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\author{Instructor: Mehmet Emre}
\date{CS 32 Spring '22}
\title{Homework 9: Hashing}
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pdfauthor={Instructor: Mehmet Emre},
pdftitle={Homework 9: Hashing},
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\begin{document}
\maketitle
\textbf{Due: 5/11 12:30pm} \\
\vspace{1em}
\textbf{Name \& Perm \#:} \\
\textbf{Homework buddy (leave blank if you worked alone):}
\textbf{Reading:} DS 12.2
\section{}
\label{sec:org07b2aca}
From DS (12.2): There is a technique known as "double hashing".
\begin{enumerate}
\item (4 pts) What is the problem that double hashing is designed to solve?
\textbf{Briefly explain.}
\vspace{8em}
\item (4 pts) How does double hashing solve that problem? \textbf{Briefly explain.}
\vspace{8em}
\end{enumerate}
\section{}
\label{sec:orgbd9e3a4}
From DS 12.2: The abstract data type (ADT) known as a "dictionary" provides a
way to look up keys and find values. We define these abstract operations for
the ADT:
\begin{description}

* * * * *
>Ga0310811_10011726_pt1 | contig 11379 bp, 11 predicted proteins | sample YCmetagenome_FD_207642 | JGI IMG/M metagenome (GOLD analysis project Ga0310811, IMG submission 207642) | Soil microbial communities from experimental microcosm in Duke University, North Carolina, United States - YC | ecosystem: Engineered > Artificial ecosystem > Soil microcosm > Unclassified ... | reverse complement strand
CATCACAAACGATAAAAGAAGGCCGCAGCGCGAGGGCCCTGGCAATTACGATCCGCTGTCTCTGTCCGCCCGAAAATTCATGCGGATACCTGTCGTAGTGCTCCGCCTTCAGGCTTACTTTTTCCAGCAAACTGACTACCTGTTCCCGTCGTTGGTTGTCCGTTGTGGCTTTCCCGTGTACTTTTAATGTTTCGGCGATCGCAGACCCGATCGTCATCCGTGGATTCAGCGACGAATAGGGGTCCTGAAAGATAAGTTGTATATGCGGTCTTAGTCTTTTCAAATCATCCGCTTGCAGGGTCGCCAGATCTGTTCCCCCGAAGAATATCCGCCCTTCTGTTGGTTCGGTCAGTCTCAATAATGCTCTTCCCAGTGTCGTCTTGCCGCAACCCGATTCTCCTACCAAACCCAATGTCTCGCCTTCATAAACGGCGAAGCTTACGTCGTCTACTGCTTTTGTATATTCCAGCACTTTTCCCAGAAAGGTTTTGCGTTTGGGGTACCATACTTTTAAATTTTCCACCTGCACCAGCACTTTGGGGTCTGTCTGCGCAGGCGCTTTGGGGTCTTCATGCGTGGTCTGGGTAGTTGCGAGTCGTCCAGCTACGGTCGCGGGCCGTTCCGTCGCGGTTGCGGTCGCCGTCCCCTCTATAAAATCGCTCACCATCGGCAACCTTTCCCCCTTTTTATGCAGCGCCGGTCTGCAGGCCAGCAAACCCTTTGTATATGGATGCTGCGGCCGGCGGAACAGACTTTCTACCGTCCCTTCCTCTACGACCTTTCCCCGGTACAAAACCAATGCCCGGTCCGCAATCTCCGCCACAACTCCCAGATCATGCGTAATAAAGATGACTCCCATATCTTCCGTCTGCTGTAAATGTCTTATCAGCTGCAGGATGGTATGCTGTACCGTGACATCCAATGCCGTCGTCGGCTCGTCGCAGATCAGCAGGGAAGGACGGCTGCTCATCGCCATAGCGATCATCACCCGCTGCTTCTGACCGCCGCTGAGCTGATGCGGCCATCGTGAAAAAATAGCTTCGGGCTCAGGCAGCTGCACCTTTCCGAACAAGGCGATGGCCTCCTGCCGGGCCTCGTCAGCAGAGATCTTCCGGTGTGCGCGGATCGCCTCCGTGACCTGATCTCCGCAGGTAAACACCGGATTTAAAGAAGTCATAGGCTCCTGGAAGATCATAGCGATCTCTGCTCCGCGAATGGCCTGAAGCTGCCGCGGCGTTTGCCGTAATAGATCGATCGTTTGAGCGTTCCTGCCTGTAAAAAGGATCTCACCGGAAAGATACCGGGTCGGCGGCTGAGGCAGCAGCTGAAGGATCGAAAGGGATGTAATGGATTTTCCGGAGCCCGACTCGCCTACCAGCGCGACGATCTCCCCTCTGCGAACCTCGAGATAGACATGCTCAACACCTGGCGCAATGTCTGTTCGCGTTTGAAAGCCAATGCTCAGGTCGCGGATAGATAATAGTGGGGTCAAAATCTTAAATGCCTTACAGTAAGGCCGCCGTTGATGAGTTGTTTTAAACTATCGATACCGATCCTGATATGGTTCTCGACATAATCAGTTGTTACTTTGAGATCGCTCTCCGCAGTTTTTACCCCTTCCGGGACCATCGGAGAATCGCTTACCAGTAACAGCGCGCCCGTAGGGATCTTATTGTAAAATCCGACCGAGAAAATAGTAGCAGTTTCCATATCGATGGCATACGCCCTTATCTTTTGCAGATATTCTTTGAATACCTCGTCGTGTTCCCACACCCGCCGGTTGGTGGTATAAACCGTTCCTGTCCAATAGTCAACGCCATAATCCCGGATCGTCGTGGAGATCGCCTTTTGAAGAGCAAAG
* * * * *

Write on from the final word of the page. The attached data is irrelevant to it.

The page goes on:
\item[{lookup(key)}] returns either value, or an indication that the value is not
present
\item[{remove(key)}] removes the item with that key (if it exists)
\item[{insert(key,value)}] inserts the new key, and the value (or replaces the
value if it is already present)
\end{description}
We could implement a dictionary by having an array of (key,value) pairs,
sorted by key. We could use binary search for lookup. We'd have to figure out a
way to put new values into the sorted list, and remove values. Or we could use
hashing, as described in DS 12.2
(question continues on the next page)
\begin{enumerate}
\item (2 pts) If we use binary search on a sorted array, what is the worst case
time for lookup(key) in terms of big-O? (No explanation needed; just state
the answer)
\vspace{4em}
\item (4 pts) If we use binary search on a sorted array, what is the worst case
big-O time for remove(key)? This time, \emph{briefly} explain your
answer.
\vspace{8em}
\item (2 pts) If we use hash tables instead, what is the worst case big-O time
for lookup(key)? Just state it.
\vspace{4em}
\item (2 pts) Is the worst case for lookup(key) for hash tables better or worse
than the binary search approach?
\vspace{4em}
\item (2 pts) If we use hash tables instead, what is the average (expected) case
big-O time for lookup(key) assuming no collisions? Just state it.
\vspace{4em}
\item (2 pts) Is the average (expected) case for lookup(key) for hash tables
better or worse than the binary search approach?
\end{enumerate}
\end{document}